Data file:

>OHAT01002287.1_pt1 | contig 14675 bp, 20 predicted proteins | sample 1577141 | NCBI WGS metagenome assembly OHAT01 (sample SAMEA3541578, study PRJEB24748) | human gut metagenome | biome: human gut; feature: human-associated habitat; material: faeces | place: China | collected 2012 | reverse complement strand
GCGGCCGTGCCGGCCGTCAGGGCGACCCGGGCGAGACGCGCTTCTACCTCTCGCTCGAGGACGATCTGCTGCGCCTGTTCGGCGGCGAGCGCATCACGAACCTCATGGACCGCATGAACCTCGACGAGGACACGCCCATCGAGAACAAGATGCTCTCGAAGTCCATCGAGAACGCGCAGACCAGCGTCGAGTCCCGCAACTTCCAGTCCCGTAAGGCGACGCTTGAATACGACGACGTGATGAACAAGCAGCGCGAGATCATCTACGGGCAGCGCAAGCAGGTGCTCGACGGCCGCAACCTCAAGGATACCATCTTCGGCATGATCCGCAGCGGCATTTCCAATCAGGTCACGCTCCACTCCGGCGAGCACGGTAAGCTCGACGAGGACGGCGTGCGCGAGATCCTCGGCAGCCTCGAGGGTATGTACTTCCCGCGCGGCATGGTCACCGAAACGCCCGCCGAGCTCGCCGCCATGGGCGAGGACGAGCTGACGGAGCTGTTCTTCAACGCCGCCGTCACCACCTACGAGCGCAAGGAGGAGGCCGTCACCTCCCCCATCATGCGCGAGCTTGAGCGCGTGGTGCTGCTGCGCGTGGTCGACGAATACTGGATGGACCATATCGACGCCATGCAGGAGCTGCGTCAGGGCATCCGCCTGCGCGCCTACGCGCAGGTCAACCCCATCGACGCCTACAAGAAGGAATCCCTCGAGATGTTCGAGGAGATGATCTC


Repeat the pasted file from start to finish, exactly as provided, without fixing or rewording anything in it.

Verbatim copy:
>OHAT01002287.1_pt1 | contig 14675 bp, 20 predicted proteins | sample 1577141 | NCBI WGS metagenome assembly OHAT01 (sample SAMEA3541578, study PRJEB24748) | human gut metagenome | biome: human gut; feature: human-associated habitat; material: faeces | place: China | collected 2012 | reverse complement strand
GCGGCCGTGCCGGCCGTCAGGGCGACCCGGGCGAGACGCGCTTCTACCTCTCGCTCGAGGACGATCTGCTGCGCCTGTTCGGCGGCGAGCGCATCACGAACCTCATGGACCGCATGAACCTCGACGAGGACACGCCCATCGAGAACAAGATGCTCTCGAAGTCCATCGAGAACGCGCAGACCAGCGTCGAGTCCCGCAACTTCCAGTCCCGTAAGGCGACGCTTGAATACGACGACGTGATGAACAAGCAGCGCGAGATCATCTACGGGCAGCGCAAGCAGGTGCTCGACGGCCGCAACCTCAAGGATACCATCTTCGGCATGATCCGCAGCGGCATTTCCAATCAGGTCACGCTCCACTCCGGCGAGCACGGTAAGCTCGACGAGGACGGCGTGCGCGAGATCCTCGGCAGCCTCGAGGGTATGTACTTCCCGCGCGGCATGGTCACCGAAACGCCCGCCGAGCTCGCCGCCATGGGCGAGGACGAGCTGACGGAGCTGTTCTTCAACGCCGCCGTCACCACCTACGAGCGCAAGGAGGAGGCCGTCACCTCCCCCATCATGCGCGAGCTTGAGCGCGTGGTGCTGCTGCGCGTGGTCGACGAATACTGGATGGACCATATCGACGCCATGCAGGAGCTGCGTCAGGGCATCCGCCTGCGCGCCTACGCGCAGGTCAACCCCATCGACGCCTACAAGAAGGAATCCCTCGAGATGTTCGAGGAGATGATCTC